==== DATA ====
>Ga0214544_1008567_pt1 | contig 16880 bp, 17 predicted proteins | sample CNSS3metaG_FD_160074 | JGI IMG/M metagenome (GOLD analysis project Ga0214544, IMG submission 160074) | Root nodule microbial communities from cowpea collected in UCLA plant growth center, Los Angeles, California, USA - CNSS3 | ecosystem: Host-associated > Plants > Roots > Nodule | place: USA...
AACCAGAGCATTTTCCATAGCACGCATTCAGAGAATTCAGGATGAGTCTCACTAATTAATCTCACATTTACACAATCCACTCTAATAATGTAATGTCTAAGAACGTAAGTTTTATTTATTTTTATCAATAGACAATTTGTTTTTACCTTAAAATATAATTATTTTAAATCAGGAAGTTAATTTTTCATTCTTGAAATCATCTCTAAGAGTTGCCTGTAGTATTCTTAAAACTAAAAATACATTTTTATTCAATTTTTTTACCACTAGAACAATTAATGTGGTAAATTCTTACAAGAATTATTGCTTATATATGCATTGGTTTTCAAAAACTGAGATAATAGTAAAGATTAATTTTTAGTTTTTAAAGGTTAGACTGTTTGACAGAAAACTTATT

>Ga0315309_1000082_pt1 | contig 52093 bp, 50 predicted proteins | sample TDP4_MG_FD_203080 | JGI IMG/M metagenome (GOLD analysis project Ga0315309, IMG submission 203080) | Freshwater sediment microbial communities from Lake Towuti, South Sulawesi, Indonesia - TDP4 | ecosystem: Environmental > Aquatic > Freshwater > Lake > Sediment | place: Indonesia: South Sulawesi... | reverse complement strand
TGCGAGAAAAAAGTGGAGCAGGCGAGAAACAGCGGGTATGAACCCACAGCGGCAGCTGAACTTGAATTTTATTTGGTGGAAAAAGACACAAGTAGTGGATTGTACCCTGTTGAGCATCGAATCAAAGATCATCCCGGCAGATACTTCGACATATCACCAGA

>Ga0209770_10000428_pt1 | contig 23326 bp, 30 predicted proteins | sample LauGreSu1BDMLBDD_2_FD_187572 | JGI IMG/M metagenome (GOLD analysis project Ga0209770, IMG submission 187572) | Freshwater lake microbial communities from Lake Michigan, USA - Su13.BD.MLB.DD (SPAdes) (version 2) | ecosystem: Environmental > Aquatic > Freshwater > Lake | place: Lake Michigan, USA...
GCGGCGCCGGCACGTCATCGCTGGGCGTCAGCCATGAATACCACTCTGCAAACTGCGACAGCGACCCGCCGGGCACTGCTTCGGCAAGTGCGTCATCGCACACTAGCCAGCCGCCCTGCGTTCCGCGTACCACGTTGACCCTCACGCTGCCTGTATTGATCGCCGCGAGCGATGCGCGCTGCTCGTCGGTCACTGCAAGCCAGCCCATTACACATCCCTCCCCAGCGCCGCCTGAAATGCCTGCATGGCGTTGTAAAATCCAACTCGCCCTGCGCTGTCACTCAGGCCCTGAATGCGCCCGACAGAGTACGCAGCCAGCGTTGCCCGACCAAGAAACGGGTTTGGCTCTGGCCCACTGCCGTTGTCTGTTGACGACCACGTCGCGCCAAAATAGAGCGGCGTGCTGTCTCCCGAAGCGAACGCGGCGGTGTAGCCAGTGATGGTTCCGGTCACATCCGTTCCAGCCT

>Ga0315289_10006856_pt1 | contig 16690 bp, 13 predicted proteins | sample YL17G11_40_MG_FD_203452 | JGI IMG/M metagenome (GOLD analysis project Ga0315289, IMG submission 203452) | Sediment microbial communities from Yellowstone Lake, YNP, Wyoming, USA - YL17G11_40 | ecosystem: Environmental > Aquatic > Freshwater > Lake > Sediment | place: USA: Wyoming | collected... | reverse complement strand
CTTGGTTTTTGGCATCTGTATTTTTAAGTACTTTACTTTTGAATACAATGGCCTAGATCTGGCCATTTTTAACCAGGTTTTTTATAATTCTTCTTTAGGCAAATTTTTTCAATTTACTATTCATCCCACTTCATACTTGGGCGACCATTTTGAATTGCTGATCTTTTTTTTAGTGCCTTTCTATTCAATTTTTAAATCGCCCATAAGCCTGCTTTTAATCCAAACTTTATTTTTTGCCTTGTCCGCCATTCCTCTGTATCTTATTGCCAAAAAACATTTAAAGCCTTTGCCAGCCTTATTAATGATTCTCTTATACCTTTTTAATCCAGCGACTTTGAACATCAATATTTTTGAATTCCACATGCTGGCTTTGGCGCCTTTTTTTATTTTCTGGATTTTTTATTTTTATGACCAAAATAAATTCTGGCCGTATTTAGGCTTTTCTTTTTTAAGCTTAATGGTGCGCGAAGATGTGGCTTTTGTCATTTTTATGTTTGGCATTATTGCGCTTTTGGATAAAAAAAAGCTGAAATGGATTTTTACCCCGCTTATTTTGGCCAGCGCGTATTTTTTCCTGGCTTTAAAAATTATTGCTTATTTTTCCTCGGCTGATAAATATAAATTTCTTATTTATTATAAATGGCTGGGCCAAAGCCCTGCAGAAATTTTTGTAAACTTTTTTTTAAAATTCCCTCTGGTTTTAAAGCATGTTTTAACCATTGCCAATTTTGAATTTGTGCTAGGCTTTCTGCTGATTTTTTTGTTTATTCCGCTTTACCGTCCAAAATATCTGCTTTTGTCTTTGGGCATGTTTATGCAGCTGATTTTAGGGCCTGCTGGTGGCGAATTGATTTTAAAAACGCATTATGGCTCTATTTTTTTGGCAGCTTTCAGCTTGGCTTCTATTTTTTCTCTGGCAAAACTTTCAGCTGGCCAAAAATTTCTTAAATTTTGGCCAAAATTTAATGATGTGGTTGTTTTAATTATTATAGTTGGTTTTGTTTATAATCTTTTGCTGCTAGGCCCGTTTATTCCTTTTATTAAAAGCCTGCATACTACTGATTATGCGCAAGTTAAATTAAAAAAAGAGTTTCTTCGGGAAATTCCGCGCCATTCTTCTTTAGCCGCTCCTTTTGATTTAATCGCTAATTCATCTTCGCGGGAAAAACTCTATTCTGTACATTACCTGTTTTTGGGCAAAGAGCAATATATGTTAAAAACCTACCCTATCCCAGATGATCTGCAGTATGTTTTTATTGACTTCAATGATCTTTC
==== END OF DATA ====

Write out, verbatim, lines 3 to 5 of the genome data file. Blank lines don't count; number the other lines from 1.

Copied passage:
>Ga0315309_1000082_pt1 | contig 52093 bp, 50 predicted proteins | sample TDP4_MG_FD_203080 | JGI IMG/M metagenome (GOLD analysis project Ga0315309, IMG submission 203080) | Freshwater sediment microbial communities from Lake Towuti, South Sulawesi, Indonesia - TDP4 | ecosystem: Environmental > Aquatic > Freshwater > Lake > Sediment | place: Indonesia: South Sulawesi... | reverse complement strand
TGCGAGAAAAAAGTGGAGCAGGCGAGAAACAGCGGGTATGAACCCACAGCGGCAGCTGAACTTGAATTTTATTTGGTGGAAAAAGACACAAGTAGTGGATTGTACCCTGTTGAGCATCGAATCAAAGATCATCCCGGCAGATACTTCGACATATCACCAGA

>Ga0209770_10000428_pt1 | contig 23326 bp, 30 predicted proteins | sample LauGreSu1BDMLBDD_2_FD_187572 | JGI IMG/M metagenome (GOLD analysis project Ga0209770, IMG submission 187572) | Freshwater lake microbial communities from Lake Michigan, USA - Su13.BD.MLB.DD (SPAdes) (version 2) | ecosystem: Environmental > Aquatic > Freshwater > Lake | place: Lake Michigan, USA...